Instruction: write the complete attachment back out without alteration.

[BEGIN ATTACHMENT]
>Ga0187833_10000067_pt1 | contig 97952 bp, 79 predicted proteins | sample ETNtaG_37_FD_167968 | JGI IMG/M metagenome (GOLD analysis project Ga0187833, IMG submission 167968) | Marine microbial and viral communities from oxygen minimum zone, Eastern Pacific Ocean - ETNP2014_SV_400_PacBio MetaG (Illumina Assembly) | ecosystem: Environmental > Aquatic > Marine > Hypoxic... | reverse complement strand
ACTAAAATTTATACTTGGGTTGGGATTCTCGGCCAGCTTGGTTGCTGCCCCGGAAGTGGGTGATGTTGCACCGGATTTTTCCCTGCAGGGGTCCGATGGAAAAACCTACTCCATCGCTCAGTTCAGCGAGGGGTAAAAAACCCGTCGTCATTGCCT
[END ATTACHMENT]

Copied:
>Ga0187833_10000067_pt1 | contig 97952 bp, 79 predicted proteins | sample ETNtaG_37_FD_167968 | JGI IMG/M metagenome (GOLD analysis project Ga0187833, IMG submission 167968) | Marine microbial and viral communities from oxygen minimum zone, Eastern Pacific Ocean - ETNP2014_SV_400_PacBio MetaG (Illumina Assembly) | ecosystem: Environmental > Aquatic > Marine > Hypoxic... | reverse complement strand
ACTAAAATTTATACTTGGGTTGGGATTCTCGGCCAGCTTGGTTGCTGCCCCGGAAGTGGGTGATGTTGCACCGGATTTTTCCCTGCAGGGGTCCGATGGAAAAACCTACTCCATCGCTCAGTTCAGCGAGGGGTAAAAAACCCGTCGTCATTGCCT